In Spring 2018, New York State Governor Andrew Cuomo signed the 2019 budget into law. In addition to regulating spending and revenue for the state, it also updates sexual harassment law for employers. As of January 2019, all NYS employers will need to be compliant with these new state policies.
What do employers and employees need to know about these changes? Reviewing the new NYS sexual harassment prevention laws will inform every worker and employer in New York State of what they need to know about preventing and responding to sexual harassment in the workplace.
There are three main changes to be aware of:
- Employers must establish a formal sexual harassment prevention policy and share it with all employees.
- The policy must also include and share a complaint form with employees that can be used to file formal sexual harassment complaints.
- Employers must also provide mandatory sexual harassment prevention training to all employees on an annual basis.
Employees will notice some changes, including the annual mandatory sexual harassment prevention training, but it is employers who have the most work to do in order to prepare for these changes.
What does your company’s Sexual Harassment Prevention Policy need to do?
According to the new state policy, your company’s sexual harassment prevention policy must (please note the below section was pulled directly from the New York State website):
- prohibit sexual harassment consistent with guidance issued by the Department of Labor in consultation with the Division of Human Rights
- provide examples of prohibited conduct that would constitute unlawful sexual harassment
- include information concerning the federal and state statutory provisions concerning sexual harassment, remedies available to victims of sexual harassment, and a statement that there may be applicable local laws
- include a complaint form
- include a procedure for the timely and confidential investigation of complaints that ensures due process for all parties
- inform employees of their rights of redress and all available forums for adjudicating sexual harassment complaints administratively and judicially
- clearly state that sexual harassment is considered a form of employee misconduct and that sanctions will be enforced against individuals engaging in sexual harassment and against supervisory and managerial personnel who knowingly allow such behavior to continue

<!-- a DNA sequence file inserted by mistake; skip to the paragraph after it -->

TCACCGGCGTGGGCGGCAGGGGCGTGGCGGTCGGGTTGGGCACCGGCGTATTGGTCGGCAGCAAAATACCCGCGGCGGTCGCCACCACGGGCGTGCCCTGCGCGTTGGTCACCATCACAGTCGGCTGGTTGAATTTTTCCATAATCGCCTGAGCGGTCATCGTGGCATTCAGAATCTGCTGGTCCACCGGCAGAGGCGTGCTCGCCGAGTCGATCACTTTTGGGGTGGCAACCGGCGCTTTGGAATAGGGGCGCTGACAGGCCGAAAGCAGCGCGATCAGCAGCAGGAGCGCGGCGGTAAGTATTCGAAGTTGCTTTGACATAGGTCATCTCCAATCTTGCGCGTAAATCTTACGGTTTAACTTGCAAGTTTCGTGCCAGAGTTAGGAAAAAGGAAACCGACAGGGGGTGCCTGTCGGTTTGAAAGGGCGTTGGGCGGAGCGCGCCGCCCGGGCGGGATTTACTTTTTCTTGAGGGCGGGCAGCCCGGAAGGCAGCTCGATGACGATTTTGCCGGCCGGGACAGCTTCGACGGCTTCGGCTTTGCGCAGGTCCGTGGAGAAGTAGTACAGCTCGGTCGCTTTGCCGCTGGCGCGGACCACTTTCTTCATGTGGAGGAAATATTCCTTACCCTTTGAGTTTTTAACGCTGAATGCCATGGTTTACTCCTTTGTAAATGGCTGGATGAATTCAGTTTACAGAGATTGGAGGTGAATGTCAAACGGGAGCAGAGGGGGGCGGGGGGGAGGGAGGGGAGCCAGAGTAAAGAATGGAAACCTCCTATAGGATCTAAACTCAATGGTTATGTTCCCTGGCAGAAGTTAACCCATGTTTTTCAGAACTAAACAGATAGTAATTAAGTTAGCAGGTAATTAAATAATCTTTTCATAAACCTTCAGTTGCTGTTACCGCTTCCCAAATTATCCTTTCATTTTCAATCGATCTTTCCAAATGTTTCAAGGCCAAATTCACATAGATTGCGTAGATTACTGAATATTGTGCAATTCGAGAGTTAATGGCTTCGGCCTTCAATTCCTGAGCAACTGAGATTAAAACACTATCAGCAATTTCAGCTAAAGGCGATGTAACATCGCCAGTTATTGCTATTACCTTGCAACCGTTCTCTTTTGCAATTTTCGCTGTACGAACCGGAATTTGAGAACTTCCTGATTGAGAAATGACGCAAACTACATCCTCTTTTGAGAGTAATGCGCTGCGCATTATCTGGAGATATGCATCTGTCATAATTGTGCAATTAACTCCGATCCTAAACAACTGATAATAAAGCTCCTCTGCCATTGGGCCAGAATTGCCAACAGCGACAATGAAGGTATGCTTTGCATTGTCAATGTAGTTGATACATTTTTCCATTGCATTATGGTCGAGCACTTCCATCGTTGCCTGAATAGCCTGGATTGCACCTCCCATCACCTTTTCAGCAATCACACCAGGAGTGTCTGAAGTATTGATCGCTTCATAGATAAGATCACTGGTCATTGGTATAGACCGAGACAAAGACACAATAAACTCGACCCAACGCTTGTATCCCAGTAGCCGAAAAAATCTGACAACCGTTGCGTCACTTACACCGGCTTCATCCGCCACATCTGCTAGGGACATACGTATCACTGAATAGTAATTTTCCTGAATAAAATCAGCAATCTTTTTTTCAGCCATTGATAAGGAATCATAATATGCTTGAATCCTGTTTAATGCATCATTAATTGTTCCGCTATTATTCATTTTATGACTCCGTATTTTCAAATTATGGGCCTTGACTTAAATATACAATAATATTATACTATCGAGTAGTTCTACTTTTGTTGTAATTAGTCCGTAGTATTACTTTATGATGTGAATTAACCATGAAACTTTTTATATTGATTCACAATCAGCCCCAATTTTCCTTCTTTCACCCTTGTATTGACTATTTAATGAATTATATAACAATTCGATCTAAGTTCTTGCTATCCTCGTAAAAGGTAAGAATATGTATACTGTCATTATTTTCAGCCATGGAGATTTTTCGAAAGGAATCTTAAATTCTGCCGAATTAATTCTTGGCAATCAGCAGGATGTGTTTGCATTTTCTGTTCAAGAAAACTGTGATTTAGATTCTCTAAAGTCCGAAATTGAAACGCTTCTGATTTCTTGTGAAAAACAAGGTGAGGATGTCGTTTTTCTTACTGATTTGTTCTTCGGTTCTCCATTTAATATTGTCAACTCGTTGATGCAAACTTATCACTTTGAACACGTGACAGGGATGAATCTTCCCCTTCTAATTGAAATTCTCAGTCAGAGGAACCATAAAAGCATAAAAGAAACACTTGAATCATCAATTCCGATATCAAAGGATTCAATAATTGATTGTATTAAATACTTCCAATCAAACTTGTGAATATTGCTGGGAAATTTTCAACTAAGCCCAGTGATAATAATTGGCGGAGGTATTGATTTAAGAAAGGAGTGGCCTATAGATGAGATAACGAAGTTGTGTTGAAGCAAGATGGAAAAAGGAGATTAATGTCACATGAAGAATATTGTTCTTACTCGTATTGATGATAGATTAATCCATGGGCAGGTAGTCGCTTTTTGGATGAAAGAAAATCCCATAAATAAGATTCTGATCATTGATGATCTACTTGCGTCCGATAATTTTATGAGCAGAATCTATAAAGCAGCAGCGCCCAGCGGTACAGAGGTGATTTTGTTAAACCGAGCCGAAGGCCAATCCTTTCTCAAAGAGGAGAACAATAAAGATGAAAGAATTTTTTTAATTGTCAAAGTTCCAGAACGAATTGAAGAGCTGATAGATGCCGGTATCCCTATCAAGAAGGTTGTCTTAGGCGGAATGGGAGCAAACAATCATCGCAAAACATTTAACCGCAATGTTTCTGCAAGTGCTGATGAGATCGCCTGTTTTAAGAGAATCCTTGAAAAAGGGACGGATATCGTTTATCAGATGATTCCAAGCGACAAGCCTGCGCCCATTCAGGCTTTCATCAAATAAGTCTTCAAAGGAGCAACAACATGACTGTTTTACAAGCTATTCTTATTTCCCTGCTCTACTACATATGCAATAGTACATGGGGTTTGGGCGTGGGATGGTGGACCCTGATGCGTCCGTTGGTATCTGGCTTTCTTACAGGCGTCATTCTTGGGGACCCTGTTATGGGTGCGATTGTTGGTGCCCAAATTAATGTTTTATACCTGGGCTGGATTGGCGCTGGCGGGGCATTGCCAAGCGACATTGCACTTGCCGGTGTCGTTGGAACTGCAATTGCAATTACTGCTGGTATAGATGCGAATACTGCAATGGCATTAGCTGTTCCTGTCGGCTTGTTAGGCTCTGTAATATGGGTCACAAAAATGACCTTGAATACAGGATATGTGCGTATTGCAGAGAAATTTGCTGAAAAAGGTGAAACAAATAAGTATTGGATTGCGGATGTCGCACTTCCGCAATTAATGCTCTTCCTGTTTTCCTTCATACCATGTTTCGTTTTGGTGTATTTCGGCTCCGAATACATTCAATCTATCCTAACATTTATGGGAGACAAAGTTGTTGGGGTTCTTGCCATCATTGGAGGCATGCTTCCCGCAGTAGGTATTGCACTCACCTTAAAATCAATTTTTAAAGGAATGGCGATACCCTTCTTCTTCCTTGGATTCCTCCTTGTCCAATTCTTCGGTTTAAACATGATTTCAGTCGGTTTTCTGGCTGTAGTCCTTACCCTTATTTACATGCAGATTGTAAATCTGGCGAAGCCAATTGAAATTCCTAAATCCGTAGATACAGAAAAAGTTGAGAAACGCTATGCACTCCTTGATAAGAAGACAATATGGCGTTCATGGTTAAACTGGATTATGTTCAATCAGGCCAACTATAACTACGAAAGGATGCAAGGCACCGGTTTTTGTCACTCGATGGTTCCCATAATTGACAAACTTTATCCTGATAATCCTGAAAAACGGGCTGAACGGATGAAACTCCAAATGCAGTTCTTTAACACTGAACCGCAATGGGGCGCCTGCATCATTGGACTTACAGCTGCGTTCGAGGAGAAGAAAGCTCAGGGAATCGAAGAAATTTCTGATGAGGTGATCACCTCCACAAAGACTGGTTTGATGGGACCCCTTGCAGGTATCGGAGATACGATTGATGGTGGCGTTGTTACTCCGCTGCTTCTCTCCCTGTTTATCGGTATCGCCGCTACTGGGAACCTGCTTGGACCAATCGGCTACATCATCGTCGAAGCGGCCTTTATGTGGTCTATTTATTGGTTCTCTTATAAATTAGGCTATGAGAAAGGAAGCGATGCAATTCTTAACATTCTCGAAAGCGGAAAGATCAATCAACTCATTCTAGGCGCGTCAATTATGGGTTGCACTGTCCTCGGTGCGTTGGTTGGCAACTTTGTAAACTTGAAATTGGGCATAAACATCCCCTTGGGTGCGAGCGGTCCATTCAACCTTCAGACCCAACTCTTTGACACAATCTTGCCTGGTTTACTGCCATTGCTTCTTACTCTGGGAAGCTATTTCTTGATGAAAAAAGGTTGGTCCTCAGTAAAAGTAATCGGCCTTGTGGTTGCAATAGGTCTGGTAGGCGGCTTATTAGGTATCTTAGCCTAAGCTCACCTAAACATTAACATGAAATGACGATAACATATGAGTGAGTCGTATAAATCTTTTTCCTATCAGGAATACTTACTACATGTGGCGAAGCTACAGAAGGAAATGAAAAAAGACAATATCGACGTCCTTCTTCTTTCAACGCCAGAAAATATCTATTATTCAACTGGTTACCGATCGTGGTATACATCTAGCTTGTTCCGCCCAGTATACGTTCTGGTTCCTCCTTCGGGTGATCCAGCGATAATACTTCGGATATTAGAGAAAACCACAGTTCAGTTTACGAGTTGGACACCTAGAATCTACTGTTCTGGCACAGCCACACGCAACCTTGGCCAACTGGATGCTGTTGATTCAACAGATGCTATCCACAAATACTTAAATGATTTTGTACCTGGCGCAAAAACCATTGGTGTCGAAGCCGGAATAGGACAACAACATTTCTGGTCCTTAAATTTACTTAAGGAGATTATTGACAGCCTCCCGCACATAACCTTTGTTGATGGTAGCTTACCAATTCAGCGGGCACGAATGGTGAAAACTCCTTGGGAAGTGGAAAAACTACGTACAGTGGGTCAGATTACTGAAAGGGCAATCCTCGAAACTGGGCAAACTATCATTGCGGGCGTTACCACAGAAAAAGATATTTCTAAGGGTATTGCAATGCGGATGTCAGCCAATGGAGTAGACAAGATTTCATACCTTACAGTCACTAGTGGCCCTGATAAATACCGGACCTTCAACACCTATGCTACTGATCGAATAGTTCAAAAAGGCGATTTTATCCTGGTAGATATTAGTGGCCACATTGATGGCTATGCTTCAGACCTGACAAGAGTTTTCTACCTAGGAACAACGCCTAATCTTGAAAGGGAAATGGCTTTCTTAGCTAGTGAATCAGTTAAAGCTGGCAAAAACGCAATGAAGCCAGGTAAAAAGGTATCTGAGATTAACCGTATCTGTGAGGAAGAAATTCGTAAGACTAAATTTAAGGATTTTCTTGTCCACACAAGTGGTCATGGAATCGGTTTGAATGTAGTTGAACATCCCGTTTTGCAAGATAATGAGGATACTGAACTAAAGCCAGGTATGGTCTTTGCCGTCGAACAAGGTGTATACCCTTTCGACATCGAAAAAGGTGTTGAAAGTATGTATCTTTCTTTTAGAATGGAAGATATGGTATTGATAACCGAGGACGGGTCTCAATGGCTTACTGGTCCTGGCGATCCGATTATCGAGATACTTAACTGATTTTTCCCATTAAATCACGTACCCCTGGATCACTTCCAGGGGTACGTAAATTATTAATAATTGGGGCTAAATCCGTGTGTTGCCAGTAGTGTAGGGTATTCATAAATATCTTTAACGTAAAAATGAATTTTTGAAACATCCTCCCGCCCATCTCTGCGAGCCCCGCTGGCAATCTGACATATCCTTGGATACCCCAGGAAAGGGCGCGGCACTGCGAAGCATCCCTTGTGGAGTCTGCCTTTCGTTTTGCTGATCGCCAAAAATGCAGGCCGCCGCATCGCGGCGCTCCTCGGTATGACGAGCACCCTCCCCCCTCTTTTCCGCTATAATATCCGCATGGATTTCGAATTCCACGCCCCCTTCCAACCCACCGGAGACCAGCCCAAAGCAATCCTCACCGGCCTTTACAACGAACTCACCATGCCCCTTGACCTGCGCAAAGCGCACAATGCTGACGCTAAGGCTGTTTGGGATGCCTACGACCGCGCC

- clearly state that retaliation against individuals who complain of sexual harassment or who testify or assist in any investigation or proceeding involving sexual harassment is unlawful
How do you create a complaint form?
There are several things to consider when creating a complaint form. In addition to choosing what information you will collect from an employee who is lodging a complaint, you must also have a policy in place for completing an investigation upon receiving a complaint.
An investigation involves speaking separately with the employee and the alleged harasser, interviewing any witnesses to the behavior, and collecting and reviewing related documents.
You may use NYS’s model form or create your own.
What kind of training do you need to provide?
Employers are now required to provide sexual harassment prevention training to all employees on an annual basis. You have the option of using the standard NYS-provided training, or you can create your own. However, if you create your own, it must meet or exceed all of the standards and benchmarks of the state’s model.
The training is required to (please note the below section was pulled directly from the New York State website):
- be interactive
- include an explanation of sexual harassment consistent with guidance issued by the Department of Labor in consultation with the Division of Human Rights
- include examples of conduct that would constitute unlawful sexual harassment
- include information concerning the federal and state statutory provisions concerning sexual harassment and remedies available to victims of sexual harassment
- include information concerning employees’ rights of redress and all available forums for adjudicating complaints
- include information addressing conduct by supervisors and any additional responsibilities for such supervisors
What are your next steps?
As you consider what changes your company needs to make to become compliant with the law, it will be necessary to survey the status of your current sexual harassment policies and what will need to be updated. Some companies will have a lot more work to do than others.
New York State offers model policies, forms, and training programs that you can use to create your own materials, or you can outsource this important part of your work to a company like Complete Payroll that understands every aspect of this law and how to implement it efficiently and in compliance with each part of the new state policy.